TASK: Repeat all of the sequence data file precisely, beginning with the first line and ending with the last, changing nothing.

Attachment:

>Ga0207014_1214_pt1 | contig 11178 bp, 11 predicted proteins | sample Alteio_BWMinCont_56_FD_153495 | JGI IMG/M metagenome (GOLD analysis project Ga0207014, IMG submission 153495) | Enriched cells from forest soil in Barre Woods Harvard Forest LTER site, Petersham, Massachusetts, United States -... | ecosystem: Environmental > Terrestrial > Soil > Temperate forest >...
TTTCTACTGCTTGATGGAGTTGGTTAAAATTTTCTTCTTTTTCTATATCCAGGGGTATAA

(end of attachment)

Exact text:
>Ga0207014_1214_pt1 | contig 11178 bp, 11 predicted proteins | sample Alteio_BWMinCont_56_FD_153495 | JGI IMG/M metagenome (GOLD analysis project Ga0207014, IMG submission 153495) | Enriched cells from forest soil in Barre Woods Harvard Forest LTER site, Petersham, Massachusetts, United States -... | ecosystem: Environmental > Terrestrial > Soil > Temperate forest >...
TTTCTACTGCTTGATGGAGTTGGTTAAAATTTTCTTCTTTTTCTATATCCAGGGGTATAA